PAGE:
Du Bois introduces the book, explaining that it contains reflections on the meaning of being black in the 20th century. He assures the reader that the book will be of interest to them because “the problem of the Twentieth Century is the problem of the color line.” He asks that the reader forgive any of accuracies, and describes the book as merely a “vague, uncertain outline” of the lives of African Americans.
From the beginning of the book, it is implicitly clear that Du Bois is addressing a white audience. His words suggest an imagined presumption that white people would consider issues of race and racism as irrelevant to them personally; however, Du Bois argues that this is far from the case.
Du Bois briefly summarizes the book’s contents. Two chapters deal with the legacy of Emancipation. One examines the question of leadership, and features a critique of Booker T. Washington. In the next chapters Du Bois introduces the concept of “the Veil,” and discusses the issue of education. Further chapters cover the black peasantry, religion, and song. The book concludes with “a tale twice told but seldom written.” In the final page of the Forethought, Du Bois identifies himself as “flesh of the flesh” of black people, whom he categorizes as living under the Veil.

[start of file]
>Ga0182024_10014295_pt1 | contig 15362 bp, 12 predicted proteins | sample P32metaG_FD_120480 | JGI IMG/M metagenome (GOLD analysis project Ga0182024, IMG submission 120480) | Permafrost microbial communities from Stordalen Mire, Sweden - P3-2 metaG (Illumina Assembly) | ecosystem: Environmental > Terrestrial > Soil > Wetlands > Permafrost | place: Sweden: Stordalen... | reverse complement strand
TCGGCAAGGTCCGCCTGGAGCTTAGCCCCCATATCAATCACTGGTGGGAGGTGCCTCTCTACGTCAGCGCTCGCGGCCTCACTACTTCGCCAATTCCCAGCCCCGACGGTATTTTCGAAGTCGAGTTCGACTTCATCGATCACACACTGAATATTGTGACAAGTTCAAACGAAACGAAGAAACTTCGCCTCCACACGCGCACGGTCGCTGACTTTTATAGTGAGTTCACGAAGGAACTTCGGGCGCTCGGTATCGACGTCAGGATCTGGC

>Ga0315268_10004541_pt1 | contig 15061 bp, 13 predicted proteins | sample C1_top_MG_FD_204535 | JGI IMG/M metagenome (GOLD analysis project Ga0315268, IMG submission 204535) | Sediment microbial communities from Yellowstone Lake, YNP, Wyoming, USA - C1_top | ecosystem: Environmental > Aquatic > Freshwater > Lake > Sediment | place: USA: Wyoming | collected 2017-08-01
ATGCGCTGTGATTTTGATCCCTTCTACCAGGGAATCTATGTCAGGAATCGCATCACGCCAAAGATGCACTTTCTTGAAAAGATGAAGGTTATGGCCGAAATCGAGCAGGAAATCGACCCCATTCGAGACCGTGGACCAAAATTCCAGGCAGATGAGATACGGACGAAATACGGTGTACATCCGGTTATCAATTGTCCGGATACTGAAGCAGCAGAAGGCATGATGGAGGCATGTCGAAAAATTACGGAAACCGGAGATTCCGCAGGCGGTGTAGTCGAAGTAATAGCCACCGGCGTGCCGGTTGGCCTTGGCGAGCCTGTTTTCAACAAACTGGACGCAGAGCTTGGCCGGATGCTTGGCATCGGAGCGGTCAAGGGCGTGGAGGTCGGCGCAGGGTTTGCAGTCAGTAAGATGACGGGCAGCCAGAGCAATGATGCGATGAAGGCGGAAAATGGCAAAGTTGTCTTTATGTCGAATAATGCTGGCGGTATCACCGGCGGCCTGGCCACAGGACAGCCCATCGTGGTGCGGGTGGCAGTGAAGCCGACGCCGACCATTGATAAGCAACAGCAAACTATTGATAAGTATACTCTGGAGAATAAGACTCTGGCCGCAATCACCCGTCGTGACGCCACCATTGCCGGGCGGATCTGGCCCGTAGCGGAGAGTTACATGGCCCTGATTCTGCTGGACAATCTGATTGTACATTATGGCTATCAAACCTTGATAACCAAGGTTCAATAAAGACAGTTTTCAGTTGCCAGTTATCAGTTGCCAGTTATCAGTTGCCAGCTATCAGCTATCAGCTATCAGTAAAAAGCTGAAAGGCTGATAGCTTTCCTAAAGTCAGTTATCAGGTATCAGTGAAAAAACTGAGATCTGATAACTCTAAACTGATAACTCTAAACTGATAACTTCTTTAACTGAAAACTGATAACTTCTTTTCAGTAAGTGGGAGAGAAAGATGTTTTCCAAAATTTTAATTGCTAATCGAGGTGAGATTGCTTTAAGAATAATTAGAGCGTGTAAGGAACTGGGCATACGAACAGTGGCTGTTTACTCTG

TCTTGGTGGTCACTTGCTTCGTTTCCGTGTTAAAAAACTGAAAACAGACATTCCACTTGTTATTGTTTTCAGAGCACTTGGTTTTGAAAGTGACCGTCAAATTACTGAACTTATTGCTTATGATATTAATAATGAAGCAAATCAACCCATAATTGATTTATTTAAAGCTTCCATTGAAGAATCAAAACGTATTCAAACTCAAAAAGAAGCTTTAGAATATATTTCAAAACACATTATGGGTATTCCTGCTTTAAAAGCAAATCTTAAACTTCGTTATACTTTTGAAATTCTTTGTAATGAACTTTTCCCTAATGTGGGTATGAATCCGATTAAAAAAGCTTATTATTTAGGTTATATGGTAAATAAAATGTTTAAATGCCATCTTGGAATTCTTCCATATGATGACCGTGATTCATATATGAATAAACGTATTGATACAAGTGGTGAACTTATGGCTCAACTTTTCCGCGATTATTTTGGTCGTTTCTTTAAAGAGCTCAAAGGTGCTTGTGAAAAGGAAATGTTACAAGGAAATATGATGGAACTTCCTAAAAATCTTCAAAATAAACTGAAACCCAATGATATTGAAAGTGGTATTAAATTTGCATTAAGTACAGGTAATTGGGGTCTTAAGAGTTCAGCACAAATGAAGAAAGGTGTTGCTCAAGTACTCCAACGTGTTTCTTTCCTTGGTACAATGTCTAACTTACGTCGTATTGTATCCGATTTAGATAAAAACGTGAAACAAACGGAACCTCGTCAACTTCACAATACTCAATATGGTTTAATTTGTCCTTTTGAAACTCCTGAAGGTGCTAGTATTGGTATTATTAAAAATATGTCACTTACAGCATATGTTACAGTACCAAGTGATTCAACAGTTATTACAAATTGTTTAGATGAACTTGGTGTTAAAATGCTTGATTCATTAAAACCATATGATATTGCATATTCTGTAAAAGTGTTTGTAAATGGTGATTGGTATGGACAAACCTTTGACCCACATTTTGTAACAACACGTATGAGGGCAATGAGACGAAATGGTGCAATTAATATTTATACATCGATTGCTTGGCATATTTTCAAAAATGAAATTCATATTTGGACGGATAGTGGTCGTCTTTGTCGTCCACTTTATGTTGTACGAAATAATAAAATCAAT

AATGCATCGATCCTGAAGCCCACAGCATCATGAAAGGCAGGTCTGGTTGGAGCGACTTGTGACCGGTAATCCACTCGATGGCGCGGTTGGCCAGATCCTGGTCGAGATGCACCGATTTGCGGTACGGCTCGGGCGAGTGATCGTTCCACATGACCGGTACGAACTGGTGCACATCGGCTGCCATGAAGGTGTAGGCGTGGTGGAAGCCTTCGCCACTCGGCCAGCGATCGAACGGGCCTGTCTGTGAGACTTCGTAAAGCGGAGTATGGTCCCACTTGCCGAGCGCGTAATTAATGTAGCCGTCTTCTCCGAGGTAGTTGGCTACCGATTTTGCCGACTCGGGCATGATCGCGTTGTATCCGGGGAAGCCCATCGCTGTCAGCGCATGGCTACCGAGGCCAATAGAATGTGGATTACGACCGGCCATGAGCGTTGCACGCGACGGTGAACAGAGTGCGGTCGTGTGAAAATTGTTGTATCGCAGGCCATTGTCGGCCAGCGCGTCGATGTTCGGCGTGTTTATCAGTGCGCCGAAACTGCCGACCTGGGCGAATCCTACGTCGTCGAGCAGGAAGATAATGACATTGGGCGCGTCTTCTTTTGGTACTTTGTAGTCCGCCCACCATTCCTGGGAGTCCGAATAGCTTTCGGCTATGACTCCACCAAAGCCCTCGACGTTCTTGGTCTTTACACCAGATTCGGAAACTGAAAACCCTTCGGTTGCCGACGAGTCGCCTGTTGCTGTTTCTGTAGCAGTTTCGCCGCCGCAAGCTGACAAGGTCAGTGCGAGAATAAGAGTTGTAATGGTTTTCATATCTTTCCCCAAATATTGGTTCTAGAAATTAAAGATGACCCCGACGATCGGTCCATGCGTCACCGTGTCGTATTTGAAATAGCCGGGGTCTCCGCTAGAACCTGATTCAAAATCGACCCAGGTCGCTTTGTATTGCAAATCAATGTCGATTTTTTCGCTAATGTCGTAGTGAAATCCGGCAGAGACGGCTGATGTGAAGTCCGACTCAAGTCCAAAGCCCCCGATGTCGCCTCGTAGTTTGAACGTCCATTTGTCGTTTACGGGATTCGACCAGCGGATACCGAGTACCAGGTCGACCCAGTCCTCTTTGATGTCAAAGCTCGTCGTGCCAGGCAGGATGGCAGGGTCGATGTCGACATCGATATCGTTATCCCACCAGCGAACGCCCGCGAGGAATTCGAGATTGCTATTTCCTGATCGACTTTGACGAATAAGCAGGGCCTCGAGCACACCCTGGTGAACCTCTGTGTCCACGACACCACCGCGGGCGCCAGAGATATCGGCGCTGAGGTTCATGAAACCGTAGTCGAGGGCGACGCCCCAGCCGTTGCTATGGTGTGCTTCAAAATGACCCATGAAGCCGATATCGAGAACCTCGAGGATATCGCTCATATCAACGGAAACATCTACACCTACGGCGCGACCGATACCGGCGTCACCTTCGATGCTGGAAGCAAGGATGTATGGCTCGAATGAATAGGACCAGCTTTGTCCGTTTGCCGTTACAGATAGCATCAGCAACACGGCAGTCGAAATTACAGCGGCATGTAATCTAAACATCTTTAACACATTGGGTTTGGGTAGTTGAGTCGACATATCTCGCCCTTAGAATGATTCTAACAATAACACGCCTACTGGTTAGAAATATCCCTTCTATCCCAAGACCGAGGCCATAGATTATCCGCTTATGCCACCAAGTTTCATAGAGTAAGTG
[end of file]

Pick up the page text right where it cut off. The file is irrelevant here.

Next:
The topics Du Bois addresses may at first appear to be a rather random assortment of different issues facing the African-American community. However, his overview of the book’s content also illuminates its key overarching themes, including problems within education and leadership, the pervasive burden of racial exclusion, and the idea that the “freedom” black people have been promised is something of an illusion.